Becky’s One Hundred and Sixtieth Book Review: “Shutter Island” by Dennis Lehane

I had no idea that the movie Shutter Island was based off of a book when I first saw it. I have watched this movie time and again and it was only by accident that I found out that it was based off of a book. Of course as soon as I found out I put “Shutter Island” by Dennis Lehane on hold at the library. It was a very quick, entertaining read and I was surprised at how much of the content of the book was preserved during the movie.

I liked Dennis Lehane’s writing style, there was nothing overly complicated about it but there was enough drama and mystery to keep me turning the pages. On the very first page I knew that I was going to enjoy the way the book was written once I got to this quote: “…time is nothing to me but a series of bookmarks that I use to jump back and forth through the text of my life, returning again and again to the events that mark me, in the eyes of my more astute colleagues, as bearing all the characteristics of the classic melancholic” (Shutter Island, pg 1). There were multiple times throughout my reading of “Shutter Island” that I was impressed by the writing and the thoughts and images that it conjured up in my mind.

“Shutter Island” follows U.S. Marshall Teddy Daniels on an investigation in the middle of nowhere. Teddy Daniels and his new partner Chuck have been brought to Shutter Island to investigate into the disappearance of a mental patient, Rachel Solando. Right from the beginning, the Marshalls can tell that something odd is happening on Shutter Island. Their visit is extended unexpectedly when a hurricane strikes and forces those on the island to be completely isolated from the rest of the world. Strange things continue to happen on the island. And the longer that the Marshalls are there, the more the reader is able to get to know them, especially Teddy Daniels, the narrator whom we quickly learn is a widower. I don’t want to give everything away though, so I’ll be vague.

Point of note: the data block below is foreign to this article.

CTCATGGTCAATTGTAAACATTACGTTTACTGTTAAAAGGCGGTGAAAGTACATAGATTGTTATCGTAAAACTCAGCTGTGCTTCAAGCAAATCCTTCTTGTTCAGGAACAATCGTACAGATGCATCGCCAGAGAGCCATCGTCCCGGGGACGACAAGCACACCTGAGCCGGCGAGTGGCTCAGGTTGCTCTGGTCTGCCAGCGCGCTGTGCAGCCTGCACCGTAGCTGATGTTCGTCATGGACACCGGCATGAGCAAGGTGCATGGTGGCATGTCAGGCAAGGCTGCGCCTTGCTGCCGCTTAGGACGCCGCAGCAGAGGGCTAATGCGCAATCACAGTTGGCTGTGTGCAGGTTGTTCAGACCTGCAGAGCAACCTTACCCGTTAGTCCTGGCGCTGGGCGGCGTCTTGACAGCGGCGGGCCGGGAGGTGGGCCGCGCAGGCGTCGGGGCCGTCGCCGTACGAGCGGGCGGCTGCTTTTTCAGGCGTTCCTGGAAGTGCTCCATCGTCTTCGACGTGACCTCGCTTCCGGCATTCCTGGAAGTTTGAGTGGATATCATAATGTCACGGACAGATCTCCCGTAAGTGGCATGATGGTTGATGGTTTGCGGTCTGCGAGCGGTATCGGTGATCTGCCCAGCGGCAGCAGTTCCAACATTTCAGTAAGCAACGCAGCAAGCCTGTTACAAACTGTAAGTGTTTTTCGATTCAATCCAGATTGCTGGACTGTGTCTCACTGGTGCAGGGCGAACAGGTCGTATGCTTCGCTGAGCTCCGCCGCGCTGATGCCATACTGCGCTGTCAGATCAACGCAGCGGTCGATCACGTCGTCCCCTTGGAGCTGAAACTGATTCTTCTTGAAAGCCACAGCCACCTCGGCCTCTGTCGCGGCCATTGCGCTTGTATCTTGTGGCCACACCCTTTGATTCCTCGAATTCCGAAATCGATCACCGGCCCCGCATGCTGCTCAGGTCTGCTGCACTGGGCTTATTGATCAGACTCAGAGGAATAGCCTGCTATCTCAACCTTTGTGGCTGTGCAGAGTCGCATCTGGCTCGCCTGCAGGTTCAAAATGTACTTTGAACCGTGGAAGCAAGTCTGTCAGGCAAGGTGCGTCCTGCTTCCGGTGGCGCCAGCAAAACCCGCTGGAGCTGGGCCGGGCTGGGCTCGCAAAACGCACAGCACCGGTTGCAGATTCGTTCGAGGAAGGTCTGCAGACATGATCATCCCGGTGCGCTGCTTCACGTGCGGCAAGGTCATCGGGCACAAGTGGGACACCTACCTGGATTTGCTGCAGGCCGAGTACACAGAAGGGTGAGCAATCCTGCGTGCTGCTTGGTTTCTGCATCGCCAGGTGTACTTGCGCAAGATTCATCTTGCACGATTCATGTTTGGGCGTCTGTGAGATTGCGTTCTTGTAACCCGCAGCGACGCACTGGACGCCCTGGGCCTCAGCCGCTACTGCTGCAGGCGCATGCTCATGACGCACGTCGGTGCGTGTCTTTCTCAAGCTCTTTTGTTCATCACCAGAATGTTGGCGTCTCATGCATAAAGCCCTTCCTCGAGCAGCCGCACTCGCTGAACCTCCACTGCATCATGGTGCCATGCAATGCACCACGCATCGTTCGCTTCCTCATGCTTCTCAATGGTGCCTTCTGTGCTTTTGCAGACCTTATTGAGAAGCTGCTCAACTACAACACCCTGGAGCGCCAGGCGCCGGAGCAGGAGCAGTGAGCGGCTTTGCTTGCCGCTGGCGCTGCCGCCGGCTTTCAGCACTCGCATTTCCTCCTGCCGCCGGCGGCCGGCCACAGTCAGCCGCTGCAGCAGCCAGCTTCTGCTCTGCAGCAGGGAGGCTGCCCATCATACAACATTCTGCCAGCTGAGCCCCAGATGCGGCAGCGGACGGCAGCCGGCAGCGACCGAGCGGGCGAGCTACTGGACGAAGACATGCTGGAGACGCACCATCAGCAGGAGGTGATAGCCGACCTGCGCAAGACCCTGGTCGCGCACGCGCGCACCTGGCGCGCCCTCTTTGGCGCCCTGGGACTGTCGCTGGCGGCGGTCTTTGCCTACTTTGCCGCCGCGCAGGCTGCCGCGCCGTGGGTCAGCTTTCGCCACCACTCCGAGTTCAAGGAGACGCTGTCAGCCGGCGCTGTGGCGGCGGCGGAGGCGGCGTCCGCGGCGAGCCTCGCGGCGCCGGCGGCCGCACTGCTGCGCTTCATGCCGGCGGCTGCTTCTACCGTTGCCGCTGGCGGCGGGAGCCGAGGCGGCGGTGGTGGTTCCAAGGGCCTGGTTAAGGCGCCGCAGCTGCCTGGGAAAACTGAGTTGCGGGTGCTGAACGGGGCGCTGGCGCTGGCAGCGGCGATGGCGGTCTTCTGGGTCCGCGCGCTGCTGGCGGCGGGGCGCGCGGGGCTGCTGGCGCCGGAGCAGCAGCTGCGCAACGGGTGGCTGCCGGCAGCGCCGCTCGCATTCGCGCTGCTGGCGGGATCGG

At one point, Daniels is talking about fighting in WWII and how you come back from that, how you get married and raise a family and try to get them to understand what it was like over there. “Answer is – You can’t tell ‘em. They’ll never understand. Because what you did was for the right reason. But what you did was also wrong. And you’ll never wash it off.” (Shutter Island, pg 145). I really liked this quote. It’s harsh, and it’s honest. Beyond the war, Teddy Daniels also spent a lot of time talking about his dead wife and the love that they shared.

The way that Dennis Lehane writes about love in “Shutter Island” was heartbreaking. When Teddy Daniels lost his wife, he lost all the light in his life. The way that he describes the love that he felt for her was really wonderful. “…and he wanted to ask her what sound a heart made when it broke from pleasure, when just the sight of someone filled you the way food, blood, and air never could, when you felt as if you’d been born for only one moment, and this, for whatever reason, was it.” (Shutter Island, pg 242). The passion that he felt for his wife is so clearly displayed throughout the book during flashbacks and retelling of tales for his partner.

Would I recommend this book? Yes, I thought it was a pretty good read although it wasn’t extraordinary. I will probably pick up another of Dennis Lehane’s work to see if I enjoy it better when I do not know the ending. That is the big downside to seeing the movie first. This is probably one of the few situations where I think the movie came out better. But I do think that Dennis Lehane is an exceptional writer, I look forward to reading some more of his work.

Would I recommend the movie this book is based off of? Yes, most definitely. It is a great movie. It’s a little long, but is so thrilling and mysterious that you cannot help but sit and watch the whole thing.


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